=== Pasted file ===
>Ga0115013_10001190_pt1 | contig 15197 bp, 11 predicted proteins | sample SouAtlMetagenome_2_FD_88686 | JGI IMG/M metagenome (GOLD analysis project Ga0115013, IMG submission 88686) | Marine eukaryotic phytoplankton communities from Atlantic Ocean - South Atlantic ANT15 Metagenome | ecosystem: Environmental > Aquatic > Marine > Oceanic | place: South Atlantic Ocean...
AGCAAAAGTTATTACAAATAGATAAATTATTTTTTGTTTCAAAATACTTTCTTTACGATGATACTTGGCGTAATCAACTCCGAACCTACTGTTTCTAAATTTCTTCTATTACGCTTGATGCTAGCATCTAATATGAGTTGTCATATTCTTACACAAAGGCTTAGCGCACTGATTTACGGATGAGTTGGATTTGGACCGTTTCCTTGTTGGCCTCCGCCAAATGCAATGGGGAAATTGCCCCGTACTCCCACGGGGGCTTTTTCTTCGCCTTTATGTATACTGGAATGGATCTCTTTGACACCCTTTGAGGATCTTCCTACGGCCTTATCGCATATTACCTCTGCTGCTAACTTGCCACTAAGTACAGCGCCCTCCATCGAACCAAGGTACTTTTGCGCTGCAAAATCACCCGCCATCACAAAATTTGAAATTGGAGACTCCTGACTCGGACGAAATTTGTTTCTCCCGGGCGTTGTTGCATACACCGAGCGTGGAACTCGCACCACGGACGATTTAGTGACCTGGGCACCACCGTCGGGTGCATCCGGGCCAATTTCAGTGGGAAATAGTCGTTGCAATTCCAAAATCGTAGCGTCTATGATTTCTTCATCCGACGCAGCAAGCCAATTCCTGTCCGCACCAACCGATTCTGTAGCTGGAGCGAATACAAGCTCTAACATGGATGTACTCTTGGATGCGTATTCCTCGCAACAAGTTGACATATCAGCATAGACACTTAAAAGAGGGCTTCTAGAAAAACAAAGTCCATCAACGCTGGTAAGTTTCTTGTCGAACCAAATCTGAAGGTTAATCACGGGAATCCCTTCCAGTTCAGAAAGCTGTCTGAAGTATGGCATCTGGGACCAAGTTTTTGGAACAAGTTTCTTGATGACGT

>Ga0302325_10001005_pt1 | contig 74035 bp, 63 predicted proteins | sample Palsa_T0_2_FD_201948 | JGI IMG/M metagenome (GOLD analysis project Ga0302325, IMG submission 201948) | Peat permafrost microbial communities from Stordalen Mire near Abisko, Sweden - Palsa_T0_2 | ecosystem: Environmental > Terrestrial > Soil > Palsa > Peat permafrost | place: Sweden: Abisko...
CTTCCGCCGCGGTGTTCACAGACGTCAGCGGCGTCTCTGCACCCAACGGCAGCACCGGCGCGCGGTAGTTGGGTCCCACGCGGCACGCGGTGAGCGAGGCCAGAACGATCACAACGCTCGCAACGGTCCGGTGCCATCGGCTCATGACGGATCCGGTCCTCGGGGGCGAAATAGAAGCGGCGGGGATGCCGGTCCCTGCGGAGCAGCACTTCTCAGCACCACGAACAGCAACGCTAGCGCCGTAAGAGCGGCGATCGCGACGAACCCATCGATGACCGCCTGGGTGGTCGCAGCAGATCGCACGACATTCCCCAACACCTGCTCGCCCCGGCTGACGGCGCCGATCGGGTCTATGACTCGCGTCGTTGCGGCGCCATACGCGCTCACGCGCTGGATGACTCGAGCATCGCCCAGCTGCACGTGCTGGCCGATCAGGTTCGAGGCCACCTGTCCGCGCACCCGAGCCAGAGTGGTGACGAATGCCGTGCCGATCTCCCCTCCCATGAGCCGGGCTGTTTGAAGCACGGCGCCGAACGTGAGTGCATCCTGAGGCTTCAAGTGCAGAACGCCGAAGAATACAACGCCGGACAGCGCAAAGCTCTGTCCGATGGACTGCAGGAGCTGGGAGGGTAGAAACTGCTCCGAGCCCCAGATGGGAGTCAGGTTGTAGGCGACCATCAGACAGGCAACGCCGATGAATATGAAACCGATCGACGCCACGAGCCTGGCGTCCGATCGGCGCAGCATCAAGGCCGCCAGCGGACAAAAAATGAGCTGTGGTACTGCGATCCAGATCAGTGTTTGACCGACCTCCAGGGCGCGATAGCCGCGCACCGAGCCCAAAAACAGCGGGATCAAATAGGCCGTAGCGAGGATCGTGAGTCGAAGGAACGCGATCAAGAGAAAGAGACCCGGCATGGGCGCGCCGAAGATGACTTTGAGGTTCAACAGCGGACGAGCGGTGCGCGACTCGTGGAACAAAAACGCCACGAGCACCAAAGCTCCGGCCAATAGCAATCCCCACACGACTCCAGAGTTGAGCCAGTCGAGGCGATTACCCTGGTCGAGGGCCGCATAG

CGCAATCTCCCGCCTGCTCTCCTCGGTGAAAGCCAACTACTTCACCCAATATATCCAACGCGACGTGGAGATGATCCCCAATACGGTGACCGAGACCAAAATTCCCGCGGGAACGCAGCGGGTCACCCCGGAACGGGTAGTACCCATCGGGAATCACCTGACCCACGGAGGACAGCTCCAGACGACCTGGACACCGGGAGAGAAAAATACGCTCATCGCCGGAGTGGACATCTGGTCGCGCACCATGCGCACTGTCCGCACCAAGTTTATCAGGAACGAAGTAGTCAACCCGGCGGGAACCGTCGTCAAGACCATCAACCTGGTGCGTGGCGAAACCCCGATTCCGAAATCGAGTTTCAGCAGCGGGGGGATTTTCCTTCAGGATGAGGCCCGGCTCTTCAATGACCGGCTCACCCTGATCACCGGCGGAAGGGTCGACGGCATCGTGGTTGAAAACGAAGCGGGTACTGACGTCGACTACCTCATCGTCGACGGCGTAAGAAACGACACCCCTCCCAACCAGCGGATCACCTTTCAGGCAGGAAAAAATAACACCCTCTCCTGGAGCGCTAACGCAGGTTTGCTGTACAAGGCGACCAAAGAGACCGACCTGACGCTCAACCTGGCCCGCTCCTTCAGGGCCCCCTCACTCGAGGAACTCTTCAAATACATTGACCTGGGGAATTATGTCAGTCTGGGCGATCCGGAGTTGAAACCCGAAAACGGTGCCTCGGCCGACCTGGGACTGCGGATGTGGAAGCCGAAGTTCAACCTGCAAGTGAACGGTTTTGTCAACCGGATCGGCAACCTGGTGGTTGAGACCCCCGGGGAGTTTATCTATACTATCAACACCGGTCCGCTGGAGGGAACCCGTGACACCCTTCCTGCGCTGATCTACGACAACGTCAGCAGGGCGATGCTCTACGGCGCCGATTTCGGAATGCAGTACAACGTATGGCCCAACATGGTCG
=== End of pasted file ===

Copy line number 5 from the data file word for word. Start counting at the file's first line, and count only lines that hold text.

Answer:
CGCAATCTCCCGCCTGCTCTCCTCGGTGAAAGCCAACTACTTCACCCAATATATCCAACGCGACGTGGAGATGATCCCCAATACGGTGACCGAGACCAAAATTCCCGCGGGAACGCAGCGGGTCACCCCGGAACGGGTAGTACCCATCGGGAATCACCTGACCCACGGAGGACAGCTCCAGACGACCTGGACACCGGGAGAGAAAAATACGCTCATCGCCGGAGTGGACATCTGGTCGCGCACCATGCGCACTGTCCGCACCAAGTTTATCAGGAACGAAGTAGTCAACCCGGCGGGAACCGTCGTCAAGACCATCAACCTGGTGCGTGGCGAAACCCCGATTCCGAAATCGAGTTTCAGCAGCGGGGGGATTTTCCTTCAGGATGAGGCCCGGCTCTTCAATGACCGGCTCACCCTGATCACCGGCGGAAGGGTCGACGGCATCGTGGTTGAAAACGAAGCGGGTACTGACGTCGACTACCTCATCGTCGACGGCGTAAGAAACGACACCCCTCCCAACCAGCGGATCACCTTTCAGGCAGGAAAAAATAACACCCTCTCCTGGAGCGCTAACGCAGGTTTGCTGTACAAGGCGACCAAAGAGACCGACCTGACGCTCAACCTGGCCCGCTCCTTCAGGGCCCCCTCACTCGAGGAACTCTTCAAATACATTGACCTGGGGAATTATGTCAGTCTGGGCGATCCGGAGTTGAAACCCGAAAACGGTGCCTCGGCCGACCTGGGACTGCGGATGTGGAAGCCGAAGTTCAACCTGCAAGTGAACGGTTTTGTCAACCGGATCGGCAACCTGGTGGTTGAGACCCCCGGGGAGTTTATCTATACTATCAACACCGGTCCGCTGGAGGGAACCCGTGACACCCTTCCTGCGCTGATCTACGACAACGTCAGCAGGGCGATGCTCTACGGCGCCGATTTCGGAATGCAGTACAACGTATGGCCCAACATGGTCG